Purpose To evaluate the impact of hepatic artery chemoembolization (HACE) at our center before and after the implementation of the MELD organ allocation system.
Methods A single-center retrospective review of transplant candidates with HCC treated with HACE. Primary end points included transplantation versus progression beyond transplant criteria/death. Secondary end points included incidence of HACE-related complications and survival. Parameters studied included clinical stage at the time of HACE, findings of imaging and explant pathology, as well as the interval from HACE to a primary end point. Patients were categorized according to the transplant listing date relative to February 27, 2002, as pre-MELD and post-MELD era. Statistical comparisons were made using a two-tailed t-test and survival was determined using the Kaplan-Meier method (GraphPad Prism® v4.0c).
Results Of 26 pre-MELD era patients, 19 (73%) were transplanted (mean wait = 357.2 days), with 1-, 3-, and 5-year survivability of 73%, 55%, and 44%, respectively. Seven (27%) were removed from the waiting list due to increased tumor burden or death at a mean time of 185.3 days, with 1- and 3- year survivability of 17% (p = .0096). Of the 35 post-MELD era patients, 17 (48%) were transplanted (mean = 161.7 days) with 1- and 3-year survivability of 87%. Nine (26%) were removed from the list (mean wait = 218.4 days) with a 1-year survivability of 0% (p = .0032). Nine (26%) patients remain listed in stable condition (mean = 332 days). No serious HACE-related complications were reported in either group, and survival was excellent (100%).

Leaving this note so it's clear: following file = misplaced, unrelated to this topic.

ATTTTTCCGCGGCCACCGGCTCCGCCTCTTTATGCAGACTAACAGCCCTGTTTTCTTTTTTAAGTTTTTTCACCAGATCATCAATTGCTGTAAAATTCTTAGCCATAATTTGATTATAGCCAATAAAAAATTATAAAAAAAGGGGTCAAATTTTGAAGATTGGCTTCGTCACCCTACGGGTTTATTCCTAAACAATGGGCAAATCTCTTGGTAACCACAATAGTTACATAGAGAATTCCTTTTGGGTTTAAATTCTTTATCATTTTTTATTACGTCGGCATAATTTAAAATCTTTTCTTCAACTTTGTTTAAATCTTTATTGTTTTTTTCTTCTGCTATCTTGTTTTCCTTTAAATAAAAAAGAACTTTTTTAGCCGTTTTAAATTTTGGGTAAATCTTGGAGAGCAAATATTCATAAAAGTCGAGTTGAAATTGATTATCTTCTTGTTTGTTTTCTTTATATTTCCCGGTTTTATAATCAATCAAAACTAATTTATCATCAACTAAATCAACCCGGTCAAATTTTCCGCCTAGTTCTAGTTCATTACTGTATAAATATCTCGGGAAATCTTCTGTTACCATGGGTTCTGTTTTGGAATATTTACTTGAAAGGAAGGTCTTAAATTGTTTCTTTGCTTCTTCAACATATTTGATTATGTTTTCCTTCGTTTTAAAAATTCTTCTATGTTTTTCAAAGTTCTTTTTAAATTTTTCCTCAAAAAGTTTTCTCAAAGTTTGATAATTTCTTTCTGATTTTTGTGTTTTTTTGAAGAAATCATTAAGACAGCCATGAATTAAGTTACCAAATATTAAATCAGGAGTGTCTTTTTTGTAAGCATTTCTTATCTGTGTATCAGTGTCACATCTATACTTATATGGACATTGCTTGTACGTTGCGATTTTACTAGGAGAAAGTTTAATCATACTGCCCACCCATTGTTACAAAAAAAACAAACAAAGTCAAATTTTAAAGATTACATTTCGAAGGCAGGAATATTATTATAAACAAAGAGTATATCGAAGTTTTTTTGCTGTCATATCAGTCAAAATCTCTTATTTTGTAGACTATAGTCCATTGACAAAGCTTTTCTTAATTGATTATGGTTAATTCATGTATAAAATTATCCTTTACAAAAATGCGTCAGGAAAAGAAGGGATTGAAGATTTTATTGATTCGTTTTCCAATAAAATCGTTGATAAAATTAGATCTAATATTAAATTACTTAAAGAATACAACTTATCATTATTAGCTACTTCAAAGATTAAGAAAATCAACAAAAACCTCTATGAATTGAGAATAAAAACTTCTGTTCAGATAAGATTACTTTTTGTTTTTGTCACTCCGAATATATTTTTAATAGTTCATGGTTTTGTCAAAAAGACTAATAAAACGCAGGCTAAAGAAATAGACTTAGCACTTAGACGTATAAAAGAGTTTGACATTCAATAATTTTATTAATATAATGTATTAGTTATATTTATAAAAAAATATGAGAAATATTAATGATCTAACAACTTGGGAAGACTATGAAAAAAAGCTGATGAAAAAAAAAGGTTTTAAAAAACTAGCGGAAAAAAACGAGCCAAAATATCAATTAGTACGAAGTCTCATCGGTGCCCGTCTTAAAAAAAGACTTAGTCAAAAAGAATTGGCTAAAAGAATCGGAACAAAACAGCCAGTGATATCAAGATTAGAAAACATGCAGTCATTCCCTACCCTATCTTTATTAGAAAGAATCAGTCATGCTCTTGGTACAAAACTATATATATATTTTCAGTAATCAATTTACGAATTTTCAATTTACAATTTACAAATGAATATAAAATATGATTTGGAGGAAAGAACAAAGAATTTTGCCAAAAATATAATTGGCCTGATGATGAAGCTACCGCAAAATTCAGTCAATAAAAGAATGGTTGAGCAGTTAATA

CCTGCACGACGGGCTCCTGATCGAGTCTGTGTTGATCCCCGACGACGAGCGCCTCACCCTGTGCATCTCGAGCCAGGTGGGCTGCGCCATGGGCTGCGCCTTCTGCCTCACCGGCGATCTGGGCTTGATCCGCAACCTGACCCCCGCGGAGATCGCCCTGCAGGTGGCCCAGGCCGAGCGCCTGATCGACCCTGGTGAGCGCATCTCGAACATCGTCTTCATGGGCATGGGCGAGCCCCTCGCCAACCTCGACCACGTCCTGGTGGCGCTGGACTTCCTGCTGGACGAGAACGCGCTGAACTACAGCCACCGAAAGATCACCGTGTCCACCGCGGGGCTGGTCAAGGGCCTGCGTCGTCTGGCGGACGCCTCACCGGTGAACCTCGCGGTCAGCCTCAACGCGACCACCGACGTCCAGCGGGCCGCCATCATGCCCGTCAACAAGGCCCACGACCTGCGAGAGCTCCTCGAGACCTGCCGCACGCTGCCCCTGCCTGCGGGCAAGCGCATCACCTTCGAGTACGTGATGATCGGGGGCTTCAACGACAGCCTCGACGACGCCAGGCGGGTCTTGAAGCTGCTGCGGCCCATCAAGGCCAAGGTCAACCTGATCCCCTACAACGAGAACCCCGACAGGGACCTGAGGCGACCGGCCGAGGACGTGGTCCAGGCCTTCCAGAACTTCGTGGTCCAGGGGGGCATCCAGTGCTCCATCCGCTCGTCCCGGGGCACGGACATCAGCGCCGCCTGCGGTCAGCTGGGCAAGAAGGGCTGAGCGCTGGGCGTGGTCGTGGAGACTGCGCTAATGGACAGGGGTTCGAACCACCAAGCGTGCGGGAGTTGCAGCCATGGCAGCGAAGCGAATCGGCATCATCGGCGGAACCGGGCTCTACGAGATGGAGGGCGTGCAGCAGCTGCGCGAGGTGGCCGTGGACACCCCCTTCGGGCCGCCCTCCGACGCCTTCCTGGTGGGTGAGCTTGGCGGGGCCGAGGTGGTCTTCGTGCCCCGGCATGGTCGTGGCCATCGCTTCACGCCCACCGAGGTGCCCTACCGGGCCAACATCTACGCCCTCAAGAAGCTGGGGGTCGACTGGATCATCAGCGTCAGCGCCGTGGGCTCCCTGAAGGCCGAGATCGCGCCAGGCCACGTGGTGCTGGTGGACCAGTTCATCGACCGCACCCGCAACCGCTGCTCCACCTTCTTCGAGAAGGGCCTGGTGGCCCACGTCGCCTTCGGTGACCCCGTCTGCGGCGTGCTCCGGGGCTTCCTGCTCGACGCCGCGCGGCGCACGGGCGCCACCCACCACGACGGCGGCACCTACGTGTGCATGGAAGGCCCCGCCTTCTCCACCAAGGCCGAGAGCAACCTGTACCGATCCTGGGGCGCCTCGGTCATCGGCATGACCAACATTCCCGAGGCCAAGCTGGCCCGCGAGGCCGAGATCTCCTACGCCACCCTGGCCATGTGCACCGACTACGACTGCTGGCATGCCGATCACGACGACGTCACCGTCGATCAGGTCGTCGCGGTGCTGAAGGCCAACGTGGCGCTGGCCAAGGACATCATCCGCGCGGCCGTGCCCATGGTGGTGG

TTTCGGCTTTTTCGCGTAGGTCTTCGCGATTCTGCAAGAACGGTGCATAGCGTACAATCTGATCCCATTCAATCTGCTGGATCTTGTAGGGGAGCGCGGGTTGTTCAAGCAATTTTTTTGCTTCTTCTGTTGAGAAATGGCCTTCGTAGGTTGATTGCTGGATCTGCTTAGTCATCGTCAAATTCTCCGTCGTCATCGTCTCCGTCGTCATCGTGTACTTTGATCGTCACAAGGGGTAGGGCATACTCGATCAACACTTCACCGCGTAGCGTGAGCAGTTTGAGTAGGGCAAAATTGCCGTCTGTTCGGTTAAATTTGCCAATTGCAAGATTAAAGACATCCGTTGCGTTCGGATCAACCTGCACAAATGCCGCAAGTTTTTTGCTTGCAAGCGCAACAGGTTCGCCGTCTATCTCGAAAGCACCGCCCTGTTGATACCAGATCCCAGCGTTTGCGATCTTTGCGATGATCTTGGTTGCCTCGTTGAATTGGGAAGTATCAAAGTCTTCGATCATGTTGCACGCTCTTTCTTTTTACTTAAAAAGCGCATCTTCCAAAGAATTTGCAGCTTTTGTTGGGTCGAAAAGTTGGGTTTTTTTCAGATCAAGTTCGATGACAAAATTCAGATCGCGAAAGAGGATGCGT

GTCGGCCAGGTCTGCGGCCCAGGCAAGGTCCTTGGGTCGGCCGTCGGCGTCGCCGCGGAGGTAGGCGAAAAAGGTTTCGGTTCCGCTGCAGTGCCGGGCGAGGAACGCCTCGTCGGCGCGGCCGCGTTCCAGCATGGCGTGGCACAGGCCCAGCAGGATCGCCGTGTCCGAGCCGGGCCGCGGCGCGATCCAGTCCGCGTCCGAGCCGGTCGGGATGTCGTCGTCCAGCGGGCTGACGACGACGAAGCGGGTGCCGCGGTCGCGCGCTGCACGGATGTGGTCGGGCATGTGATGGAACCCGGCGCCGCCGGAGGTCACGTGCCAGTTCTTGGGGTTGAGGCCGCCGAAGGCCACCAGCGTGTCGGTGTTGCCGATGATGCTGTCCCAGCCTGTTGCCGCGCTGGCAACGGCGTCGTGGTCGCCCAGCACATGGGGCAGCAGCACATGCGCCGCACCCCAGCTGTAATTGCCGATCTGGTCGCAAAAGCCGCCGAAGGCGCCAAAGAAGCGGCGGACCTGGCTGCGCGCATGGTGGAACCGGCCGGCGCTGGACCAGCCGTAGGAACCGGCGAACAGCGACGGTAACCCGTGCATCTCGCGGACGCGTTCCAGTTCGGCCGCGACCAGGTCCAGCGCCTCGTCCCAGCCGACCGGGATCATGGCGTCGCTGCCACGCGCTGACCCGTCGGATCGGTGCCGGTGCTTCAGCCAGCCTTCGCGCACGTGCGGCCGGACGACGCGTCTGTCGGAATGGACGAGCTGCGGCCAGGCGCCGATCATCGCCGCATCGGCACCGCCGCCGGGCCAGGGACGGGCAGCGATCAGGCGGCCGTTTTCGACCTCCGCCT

Conclusions HACE was associated with significant tumor necrosis in both pre- and post-MELD era patients, as evidenced by imaging and pathology. This study shows that although pre- and post-MELD era patients experienced almost identical progression of disease precluding transplantation, post-MELD patients had improved survivability following transplantation. Given the efficacy of HACE, this therapy continues to have a positive impact on pretransplant candidates.
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